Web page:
The status of the mosque (or “museum”, as Mustafa Kemal already saw it) was in limbo for several years, while Whittemore encouraged the line of thought that the Hagia Sophia should become a museum. In 1934, Kemal’s government created a commission to “advise” on this issue. The commission dutifully reported that the mosque should become a museum showcasing Byzantine and Ottoman art, that the building should be repaired, and that the adjacent coffeehouses and orphanage should be closed down. On November 24, 1934, on the same day that Kemal was given the title Atatürk (father of Turks), the Turkish Council of Ministers declared that, “due to its historical significance, the conversion of the Ayasofya mosque, a unique architectural monument of art located in Istanbul, into a museum will please the entire Eastern world; and its conversion to a museum will cause humanity to gain a new institution of knowledge.”
On February 5, 1935, the Hagia Sophia re-opened as a museum, and Kemal visited later that month. Whittemore continued his work to restore the mosaics inside, recording the process; the resulting footage was apparently so important to the West that US President Theodore Roosevelt himself viewed it in the White House.
The Hagia Sophia remained a museum until July of 2020, although some voices had called for its restoration many years earlier. During his 1994 election campaign, in which current President Recep Tayyip Erdoğan was elected Mayor of Istanbul, he said in one speech: “You and us, standing in front of sad Hagia Sophia, just opposite of Sultanahmet [Mosque], will accomplish the second conquest of Istanbul.”
Erdoğan, who has faced criticism for many of his positions especially on foreign policy, has been committed to restoring the public expressions of religion that the Kemalists had forcefully taken away, showing complete disregard for the sentiments of many Turkish people who had a very strong attachment to religious traditions. One of Erdogan’s achievements in this sphere was revoking the ban on headscarf in public institutions, despite strong opposition from secularists.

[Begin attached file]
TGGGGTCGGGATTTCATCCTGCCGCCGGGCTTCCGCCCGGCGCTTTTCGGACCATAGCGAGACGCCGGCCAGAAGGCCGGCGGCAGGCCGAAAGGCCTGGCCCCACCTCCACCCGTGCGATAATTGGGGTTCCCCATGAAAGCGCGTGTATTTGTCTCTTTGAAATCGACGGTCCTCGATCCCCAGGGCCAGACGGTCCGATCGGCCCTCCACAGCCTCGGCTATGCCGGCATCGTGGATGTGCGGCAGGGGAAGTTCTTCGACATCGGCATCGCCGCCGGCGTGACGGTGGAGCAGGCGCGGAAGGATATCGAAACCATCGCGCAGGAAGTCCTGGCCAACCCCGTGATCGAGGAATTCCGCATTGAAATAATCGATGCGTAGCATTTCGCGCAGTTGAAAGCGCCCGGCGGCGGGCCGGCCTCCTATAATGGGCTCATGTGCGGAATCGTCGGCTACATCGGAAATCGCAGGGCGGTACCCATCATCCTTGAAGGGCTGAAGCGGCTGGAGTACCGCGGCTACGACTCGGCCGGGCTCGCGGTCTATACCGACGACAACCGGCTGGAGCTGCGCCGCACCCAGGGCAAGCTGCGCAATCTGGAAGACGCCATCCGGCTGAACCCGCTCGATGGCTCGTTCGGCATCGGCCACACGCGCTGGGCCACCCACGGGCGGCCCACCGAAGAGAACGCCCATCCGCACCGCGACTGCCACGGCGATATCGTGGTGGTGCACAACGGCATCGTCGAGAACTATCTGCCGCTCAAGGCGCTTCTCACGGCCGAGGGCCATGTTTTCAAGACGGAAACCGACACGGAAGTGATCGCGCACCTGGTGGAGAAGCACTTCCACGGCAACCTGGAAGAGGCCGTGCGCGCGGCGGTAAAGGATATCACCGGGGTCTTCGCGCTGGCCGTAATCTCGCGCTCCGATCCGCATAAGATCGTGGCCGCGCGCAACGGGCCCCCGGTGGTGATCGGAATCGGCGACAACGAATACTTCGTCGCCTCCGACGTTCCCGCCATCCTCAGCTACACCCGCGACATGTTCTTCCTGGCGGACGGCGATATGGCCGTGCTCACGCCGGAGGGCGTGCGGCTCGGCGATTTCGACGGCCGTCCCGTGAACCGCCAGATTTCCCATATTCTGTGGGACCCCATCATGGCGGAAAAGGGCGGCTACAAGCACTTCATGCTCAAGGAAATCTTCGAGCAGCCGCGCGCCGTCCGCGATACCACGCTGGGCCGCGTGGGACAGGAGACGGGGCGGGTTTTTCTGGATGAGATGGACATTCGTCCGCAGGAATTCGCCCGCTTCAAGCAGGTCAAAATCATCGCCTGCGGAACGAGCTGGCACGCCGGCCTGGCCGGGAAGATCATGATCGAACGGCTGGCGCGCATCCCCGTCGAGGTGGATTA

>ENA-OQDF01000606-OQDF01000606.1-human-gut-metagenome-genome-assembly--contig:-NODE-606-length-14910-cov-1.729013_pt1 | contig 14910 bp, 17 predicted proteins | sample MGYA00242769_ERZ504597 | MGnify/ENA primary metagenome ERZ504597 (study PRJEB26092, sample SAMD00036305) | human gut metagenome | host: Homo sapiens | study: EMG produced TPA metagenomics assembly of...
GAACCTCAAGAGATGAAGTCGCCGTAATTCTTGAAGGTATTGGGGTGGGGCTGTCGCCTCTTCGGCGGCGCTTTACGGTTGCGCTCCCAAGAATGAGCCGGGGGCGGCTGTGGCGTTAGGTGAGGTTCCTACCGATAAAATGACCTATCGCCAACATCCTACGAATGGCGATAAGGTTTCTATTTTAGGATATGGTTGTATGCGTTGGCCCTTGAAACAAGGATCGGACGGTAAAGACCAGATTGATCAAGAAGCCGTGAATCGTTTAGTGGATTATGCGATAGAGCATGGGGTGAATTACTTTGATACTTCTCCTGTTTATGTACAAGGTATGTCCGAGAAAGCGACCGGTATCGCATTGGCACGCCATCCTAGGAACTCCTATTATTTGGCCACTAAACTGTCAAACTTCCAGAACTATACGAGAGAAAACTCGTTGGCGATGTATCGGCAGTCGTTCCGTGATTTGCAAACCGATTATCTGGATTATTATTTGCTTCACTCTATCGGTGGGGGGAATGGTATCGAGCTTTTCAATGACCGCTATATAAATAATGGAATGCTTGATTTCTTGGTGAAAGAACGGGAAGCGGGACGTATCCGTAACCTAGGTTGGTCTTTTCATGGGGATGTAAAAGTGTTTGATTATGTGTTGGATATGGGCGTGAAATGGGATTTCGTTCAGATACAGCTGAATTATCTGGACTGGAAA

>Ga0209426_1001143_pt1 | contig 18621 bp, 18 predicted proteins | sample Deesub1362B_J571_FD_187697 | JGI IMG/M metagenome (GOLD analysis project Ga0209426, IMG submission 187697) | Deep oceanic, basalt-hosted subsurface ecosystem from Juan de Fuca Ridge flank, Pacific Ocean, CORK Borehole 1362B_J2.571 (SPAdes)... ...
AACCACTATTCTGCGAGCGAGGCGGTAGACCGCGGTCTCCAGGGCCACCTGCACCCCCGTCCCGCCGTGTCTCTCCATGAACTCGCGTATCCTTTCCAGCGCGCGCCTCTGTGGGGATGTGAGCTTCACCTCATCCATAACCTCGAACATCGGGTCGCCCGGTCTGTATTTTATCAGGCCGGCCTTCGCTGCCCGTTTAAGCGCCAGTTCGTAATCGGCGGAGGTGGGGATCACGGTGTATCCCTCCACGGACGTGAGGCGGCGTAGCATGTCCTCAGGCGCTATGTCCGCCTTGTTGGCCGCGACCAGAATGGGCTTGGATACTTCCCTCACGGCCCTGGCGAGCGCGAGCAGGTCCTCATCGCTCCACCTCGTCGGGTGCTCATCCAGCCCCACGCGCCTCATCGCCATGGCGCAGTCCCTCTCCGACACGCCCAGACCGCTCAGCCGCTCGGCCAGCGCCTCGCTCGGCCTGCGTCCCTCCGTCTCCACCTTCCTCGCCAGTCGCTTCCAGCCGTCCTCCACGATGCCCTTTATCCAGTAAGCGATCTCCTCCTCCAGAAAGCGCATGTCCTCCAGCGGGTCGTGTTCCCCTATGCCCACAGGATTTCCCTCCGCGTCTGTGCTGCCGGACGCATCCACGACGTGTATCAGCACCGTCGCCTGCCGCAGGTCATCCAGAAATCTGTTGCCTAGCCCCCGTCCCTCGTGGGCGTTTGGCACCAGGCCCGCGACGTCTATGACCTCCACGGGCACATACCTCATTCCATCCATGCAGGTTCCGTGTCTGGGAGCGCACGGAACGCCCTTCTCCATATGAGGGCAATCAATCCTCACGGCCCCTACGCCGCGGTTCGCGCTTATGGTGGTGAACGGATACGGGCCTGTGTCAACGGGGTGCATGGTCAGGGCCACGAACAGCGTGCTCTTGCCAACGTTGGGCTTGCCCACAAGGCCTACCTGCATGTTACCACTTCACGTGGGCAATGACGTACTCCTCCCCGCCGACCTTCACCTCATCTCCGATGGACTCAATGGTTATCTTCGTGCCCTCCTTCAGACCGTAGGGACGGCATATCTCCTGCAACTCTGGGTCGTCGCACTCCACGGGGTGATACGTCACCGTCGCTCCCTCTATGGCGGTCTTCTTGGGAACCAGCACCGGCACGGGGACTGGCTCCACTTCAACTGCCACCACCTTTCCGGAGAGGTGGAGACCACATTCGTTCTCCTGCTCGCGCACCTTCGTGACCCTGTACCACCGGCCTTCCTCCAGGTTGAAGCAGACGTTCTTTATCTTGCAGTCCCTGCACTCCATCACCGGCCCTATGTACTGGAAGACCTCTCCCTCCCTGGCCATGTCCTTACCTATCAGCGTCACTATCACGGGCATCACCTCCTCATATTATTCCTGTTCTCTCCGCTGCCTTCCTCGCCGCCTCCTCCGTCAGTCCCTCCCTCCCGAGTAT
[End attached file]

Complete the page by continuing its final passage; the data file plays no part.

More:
While Turkey was actively pursuing membership in the European Union, the Turkish government felt the need to tread carefully around the issue of Hagia Sophia. Erdoğan tried to send a message that this was not about the resurgence of Islam per se, but about the sentiments of the Turkish people, including non-Muslims. In 2011, at an iftar dinner in Istanbul during the month of Ramadan, Erdoğan hosted representatives of Turkey’s Christian and Jewish communities and announced that his government would be returning hundreds of properties that had been confiscated from religious minorities by the Turkish state (in the Kemalist era) since 1936, when they had been asked to declare their assets.
While this effort was welcomed by many outside observers, the thought of reconverting the Hagia Sophia into a mosque was not. The US Commission on International Religious Freedom (USCIRF) released a statement in May 2014 calling a bill introduced in Turkey’s parliament to convert Hagia Sophia into a mosque “misguided”; a senior Erdoğan aide clarified shortly after that there were no plans to change the status of Hagia Sophia, even though there was popular support for this (In July 2020, the USCIRF also became the widely quoted “experts” on the implications of Hagia Sophia becoming a mosque again).
The Turkish government’s decision to restore Hagia Sophia’s status as a mosque provoked very strong reactions internationally. However, the question is, how many of these were genuinely out of concern for religious freedoms and inclusivity. Many voices exposed their own hypocrisy in the process, calling on Turkey to uphold values which they themselves barely maintain (This will be discussed in more detail in the next article in this series). It quickly became clear that their concern was not so much about the status of a building; it was more about an influential Muslim-majority country freely and confidently expressing its sovereignty.